Cheap Energy, Privacy Rights Could Bring China's Outcast Bitcoin Miners to the US

Stock image of Bitcoin
(Image credit: Shutterstock)

China's decision to shut down Bitcoin mines throughout its provinces could make the U.S. the new leading contributor to the cryptocurrency's hash rate, CNBC said, especially if miners seeking cheap energy and privacy laws flock to the country.

The Cambridge Centre for Alternative Finance (CCAF) revealed earlier this month that "China’s share of total Bitcoin mining power declined from 75.5% in September 2019 to 46% in April 2021," which was before the country started to crack down on crypto, allowing the U.S. to rise to second place as its share increased from  4.1% to 16.8%.

CCAF said it wasn't sure where Bitcoin mining operations shut down by the Chinese government would go, but multiple executives at cryptocurrency-related companies told CNBC that it would make sense for miners to move to the U.S. because of the ready supply of cheap energy and the relative stability of the country's regulations.

CNBC said "the U.S. is also home to some of the cheapest sources of energy on the planet, many of which tend to be renewable." Data provided by Statista indicates that the U.S. electricity prices aren't the lowest in the world—that distinction appears to belong to Iran—but they're much lower than they are in other regions.

The push for renewable energy was also said to make the U.S. a compelling destination for China's outcast Bitcoin miners. Efforts to mine cryptocurrency using hydroelectric, nuclear, and other clean energy sources could help mitigate some of the criticism regarding the amount of power these operations rely upon.

But that's only part of what makes the U.S. a compelling destination for Bitcoin miners, CNBC reported. The freedoms and protections afforded by American regulations—such as they are—could also appeal to Chinese mining operators looking to relocate somewhere that probably won't just kick them out again.

“If you’re looking to relocate hundreds of millions of dollars of miners out of China, you want to make sure you have geographic, political, and jurisdictional stability," Blockcap founder Darin Feinstein told CNBC. "You also want to make sure there are private property right protections for the assets that you are relocating.”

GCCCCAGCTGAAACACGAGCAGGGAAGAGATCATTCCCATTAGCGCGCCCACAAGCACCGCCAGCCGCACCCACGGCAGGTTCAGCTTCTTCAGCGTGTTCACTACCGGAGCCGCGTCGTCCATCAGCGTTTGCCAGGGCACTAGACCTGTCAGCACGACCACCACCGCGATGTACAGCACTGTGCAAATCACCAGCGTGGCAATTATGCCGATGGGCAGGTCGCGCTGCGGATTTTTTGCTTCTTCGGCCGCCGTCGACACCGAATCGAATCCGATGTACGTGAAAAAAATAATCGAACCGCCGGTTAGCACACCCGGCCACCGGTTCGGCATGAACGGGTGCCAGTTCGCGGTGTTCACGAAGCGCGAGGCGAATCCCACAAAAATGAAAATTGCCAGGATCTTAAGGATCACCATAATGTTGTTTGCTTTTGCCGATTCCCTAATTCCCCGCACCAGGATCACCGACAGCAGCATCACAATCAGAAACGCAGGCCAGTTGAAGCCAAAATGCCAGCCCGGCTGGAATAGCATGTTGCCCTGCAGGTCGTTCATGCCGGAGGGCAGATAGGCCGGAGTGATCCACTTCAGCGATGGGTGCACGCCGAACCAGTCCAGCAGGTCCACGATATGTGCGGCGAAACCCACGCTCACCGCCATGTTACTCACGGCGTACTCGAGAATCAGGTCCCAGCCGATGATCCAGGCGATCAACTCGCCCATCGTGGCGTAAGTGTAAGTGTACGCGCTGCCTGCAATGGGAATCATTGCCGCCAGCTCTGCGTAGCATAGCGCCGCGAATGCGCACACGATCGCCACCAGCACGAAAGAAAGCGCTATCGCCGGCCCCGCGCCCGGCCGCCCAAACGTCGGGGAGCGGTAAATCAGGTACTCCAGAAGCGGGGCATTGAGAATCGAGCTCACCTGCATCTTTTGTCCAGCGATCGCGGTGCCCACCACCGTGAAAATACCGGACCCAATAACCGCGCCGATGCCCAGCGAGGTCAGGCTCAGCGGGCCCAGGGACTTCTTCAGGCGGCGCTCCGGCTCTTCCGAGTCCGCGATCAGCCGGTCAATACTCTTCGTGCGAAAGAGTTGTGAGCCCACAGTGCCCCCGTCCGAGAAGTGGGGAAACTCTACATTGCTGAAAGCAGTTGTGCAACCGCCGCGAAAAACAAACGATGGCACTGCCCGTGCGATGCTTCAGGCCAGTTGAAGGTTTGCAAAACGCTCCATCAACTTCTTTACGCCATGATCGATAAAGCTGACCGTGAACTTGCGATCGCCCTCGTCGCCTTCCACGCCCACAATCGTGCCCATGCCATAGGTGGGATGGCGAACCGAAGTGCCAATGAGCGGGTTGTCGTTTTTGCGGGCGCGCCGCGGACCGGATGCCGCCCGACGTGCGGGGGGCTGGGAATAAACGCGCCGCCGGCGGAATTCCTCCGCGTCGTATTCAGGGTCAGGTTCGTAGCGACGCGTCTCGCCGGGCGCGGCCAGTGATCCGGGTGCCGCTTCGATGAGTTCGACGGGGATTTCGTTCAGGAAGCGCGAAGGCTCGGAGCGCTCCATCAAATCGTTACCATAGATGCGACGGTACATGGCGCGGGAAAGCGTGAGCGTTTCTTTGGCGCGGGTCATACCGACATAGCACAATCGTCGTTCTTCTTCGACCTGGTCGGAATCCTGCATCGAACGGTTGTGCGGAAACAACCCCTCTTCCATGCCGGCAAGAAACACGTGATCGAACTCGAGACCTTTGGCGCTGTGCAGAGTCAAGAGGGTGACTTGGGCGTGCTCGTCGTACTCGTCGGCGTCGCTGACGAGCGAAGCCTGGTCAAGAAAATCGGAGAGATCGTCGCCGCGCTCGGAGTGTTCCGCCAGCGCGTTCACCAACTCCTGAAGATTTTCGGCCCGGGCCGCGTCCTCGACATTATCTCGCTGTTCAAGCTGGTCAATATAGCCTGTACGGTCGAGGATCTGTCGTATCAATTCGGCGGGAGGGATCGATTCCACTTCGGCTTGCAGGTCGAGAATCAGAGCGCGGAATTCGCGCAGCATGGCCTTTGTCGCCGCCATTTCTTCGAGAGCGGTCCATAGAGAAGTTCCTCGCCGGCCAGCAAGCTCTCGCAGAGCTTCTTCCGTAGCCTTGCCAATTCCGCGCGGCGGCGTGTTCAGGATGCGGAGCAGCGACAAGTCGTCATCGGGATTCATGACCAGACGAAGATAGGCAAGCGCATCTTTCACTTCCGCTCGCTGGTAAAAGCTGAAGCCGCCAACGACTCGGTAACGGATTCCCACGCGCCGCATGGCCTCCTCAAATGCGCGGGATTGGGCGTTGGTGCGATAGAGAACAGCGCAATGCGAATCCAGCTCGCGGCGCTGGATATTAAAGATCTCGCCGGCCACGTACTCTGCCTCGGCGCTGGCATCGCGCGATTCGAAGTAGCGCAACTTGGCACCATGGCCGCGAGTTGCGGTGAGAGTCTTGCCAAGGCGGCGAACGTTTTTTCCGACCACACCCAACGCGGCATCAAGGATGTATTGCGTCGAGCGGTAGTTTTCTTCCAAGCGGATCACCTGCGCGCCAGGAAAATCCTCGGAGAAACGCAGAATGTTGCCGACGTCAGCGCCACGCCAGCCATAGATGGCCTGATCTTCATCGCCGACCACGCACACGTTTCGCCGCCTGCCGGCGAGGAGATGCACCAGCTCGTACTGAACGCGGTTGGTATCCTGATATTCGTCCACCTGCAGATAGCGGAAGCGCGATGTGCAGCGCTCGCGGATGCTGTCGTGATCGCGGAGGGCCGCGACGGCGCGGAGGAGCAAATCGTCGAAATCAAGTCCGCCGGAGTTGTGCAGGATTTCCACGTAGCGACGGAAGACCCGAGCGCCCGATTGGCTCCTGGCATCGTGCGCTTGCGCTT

There's already evidence that Chinese miners are moving to the U.S. Bit Digital announced on July 13 that it "accelerated its migration program to North America, and anticipates completing migration of its remaining China-based fleet during the third quarter of 2021," for example. (It also has some operations in Canada.)

The Washington Post reported that other Chinese mining operations are considering moves to the U.S. as well. Some, like BIT Mining, have raised funds to move outside China without specifying their destination. But so far the consensus seems to be that the U.S. will be the leading destination for these miners as they look for a new home.

Nathaniel Mott
Freelance News & Features Writer

Nathaniel Mott is a freelance news and features writer for Tom's Hardware US, covering breaking news, security, and the silliest aspects of the tech industry.

  • gggplaya
    I figure Greenland is the best candidate for crypto mining operations from a strictly business standpoint. It's like 1c per kwh and renewable geothermal.

    But the U.S. has cities with large asian communities so they could conduct business here and still feel at home.
  • bigdragon
    Time to test the Biden administration's commitment to environmental action. Crypto mining is about to gobble up even more energy that could be better spent on charging EVs or keeping places -- specifically Texas -- from getting too cold or hot.